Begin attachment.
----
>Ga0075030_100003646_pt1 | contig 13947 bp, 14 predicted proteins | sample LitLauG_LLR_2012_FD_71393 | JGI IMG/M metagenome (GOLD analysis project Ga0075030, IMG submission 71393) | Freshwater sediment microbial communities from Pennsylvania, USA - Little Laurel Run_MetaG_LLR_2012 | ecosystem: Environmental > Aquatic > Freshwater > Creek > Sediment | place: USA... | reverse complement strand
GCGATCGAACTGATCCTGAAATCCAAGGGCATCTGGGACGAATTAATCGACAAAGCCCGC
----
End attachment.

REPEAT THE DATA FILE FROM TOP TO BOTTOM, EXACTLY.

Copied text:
>Ga0075030_100003646_pt1 | contig 13947 bp, 14 predicted proteins | sample LitLauG_LLR_2012_FD_71393 | JGI IMG/M metagenome (GOLD analysis project Ga0075030, IMG submission 71393) | Freshwater sediment microbial communities from Pennsylvania, USA - Little Laurel Run_MetaG_LLR_2012 | ecosystem: Environmental > Aquatic > Freshwater > Creek > Sediment | place: USA... | reverse complement strand
GCGATCGAACTGATCCTGAAATCCAAGGGCATCTGGGACGAATTAATCGACAAAGCCCGC